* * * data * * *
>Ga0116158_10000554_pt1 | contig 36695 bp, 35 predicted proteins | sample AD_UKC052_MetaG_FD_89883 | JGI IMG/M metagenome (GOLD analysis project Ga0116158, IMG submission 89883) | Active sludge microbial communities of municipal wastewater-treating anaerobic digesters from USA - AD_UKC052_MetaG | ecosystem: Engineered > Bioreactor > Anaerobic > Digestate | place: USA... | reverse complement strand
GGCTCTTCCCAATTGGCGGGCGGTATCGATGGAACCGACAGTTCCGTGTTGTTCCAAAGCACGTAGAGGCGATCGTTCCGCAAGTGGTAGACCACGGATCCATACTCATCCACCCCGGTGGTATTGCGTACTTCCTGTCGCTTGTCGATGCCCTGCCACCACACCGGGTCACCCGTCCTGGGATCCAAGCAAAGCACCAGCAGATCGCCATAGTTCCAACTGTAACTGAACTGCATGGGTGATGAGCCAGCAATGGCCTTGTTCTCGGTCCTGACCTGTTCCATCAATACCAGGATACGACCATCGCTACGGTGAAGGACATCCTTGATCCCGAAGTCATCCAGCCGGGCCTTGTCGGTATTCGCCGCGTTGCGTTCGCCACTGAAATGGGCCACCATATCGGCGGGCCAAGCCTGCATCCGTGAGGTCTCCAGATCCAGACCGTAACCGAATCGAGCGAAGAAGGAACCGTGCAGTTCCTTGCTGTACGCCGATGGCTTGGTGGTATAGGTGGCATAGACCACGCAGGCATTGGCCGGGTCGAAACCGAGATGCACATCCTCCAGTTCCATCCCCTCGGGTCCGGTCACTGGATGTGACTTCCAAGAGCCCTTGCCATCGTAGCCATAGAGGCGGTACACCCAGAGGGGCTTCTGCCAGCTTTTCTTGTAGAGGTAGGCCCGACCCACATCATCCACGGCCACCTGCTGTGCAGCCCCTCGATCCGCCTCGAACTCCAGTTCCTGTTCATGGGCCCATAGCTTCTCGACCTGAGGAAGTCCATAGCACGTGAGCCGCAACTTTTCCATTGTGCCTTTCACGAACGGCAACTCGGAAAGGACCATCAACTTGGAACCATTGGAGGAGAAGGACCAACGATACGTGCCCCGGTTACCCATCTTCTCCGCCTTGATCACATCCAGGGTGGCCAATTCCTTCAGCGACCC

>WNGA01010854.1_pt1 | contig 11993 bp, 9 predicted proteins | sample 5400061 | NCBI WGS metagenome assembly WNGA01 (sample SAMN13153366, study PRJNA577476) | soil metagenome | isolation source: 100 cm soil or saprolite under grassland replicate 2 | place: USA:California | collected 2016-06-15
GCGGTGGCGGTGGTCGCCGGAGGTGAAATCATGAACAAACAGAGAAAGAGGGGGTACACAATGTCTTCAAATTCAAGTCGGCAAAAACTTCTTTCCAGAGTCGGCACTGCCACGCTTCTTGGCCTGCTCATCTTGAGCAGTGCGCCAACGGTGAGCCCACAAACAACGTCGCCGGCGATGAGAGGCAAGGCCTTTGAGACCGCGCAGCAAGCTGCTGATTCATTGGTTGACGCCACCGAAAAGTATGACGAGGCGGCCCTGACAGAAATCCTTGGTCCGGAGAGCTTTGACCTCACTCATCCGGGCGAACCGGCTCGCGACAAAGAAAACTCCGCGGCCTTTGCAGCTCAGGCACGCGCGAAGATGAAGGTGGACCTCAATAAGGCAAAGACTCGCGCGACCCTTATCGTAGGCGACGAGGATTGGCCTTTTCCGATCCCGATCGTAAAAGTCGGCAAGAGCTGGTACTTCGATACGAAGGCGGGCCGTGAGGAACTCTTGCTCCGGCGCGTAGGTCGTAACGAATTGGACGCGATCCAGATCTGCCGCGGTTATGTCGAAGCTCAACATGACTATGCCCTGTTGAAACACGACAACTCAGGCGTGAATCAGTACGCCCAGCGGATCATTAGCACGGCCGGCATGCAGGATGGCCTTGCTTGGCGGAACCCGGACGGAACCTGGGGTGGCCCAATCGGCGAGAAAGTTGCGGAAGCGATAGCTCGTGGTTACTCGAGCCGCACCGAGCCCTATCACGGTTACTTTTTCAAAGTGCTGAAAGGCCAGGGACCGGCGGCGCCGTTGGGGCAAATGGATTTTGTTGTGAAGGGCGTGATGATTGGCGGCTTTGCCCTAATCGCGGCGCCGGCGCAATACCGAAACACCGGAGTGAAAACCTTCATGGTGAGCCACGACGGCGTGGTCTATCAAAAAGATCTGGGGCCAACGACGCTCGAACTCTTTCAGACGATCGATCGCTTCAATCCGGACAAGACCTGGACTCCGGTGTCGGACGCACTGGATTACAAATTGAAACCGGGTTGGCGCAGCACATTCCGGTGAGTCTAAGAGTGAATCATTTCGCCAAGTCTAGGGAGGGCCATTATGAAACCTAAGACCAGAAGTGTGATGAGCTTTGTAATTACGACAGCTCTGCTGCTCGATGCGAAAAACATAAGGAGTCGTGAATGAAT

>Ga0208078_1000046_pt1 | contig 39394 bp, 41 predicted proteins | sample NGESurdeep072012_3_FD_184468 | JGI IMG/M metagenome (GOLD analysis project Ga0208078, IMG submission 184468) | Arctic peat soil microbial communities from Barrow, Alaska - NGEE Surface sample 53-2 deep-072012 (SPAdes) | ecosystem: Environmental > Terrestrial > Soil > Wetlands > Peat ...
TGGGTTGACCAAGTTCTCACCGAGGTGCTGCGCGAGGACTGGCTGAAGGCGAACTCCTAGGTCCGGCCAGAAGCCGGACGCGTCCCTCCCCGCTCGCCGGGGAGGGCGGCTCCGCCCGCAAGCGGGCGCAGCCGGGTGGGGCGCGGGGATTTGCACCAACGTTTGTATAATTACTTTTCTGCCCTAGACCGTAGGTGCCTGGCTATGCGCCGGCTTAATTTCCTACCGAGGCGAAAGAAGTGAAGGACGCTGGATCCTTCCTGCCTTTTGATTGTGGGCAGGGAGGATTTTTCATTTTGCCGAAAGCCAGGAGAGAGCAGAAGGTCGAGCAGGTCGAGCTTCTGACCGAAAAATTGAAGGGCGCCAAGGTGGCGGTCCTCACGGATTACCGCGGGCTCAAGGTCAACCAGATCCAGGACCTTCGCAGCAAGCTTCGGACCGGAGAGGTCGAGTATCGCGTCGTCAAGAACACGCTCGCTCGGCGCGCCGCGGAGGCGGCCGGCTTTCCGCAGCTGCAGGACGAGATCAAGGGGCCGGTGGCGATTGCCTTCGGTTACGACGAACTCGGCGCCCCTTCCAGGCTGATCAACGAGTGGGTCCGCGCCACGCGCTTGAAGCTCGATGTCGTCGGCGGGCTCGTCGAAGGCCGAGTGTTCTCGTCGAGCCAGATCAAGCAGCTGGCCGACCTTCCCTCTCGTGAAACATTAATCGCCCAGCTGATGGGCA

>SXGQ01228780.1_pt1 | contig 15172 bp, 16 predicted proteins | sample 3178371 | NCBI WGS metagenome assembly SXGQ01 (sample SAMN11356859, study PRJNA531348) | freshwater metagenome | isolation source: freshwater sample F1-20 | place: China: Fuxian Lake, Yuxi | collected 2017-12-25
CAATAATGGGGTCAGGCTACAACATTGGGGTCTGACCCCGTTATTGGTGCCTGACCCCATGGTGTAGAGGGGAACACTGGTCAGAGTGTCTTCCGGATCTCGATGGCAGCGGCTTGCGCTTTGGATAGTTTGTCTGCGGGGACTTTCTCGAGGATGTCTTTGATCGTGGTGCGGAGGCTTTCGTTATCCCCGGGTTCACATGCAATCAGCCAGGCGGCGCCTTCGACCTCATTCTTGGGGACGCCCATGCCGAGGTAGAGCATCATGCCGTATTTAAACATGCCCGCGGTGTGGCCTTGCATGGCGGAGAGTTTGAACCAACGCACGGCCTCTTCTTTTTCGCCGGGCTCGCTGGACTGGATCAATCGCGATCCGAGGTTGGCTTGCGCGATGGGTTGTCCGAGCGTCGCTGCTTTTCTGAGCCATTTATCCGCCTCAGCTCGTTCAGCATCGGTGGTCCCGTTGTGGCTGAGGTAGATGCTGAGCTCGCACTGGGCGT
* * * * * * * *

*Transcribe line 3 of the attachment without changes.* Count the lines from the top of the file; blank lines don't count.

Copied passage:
>WNGA01010854.1_pt1 | contig 11993 bp, 9 predicted proteins | sample 5400061 | NCBI WGS metagenome assembly WNGA01 (sample SAMN13153366, study PRJNA577476) | soil metagenome | isolation source: 100 cm soil or saprolite under grassland replicate 2 | place: USA:California | collected 2016-06-15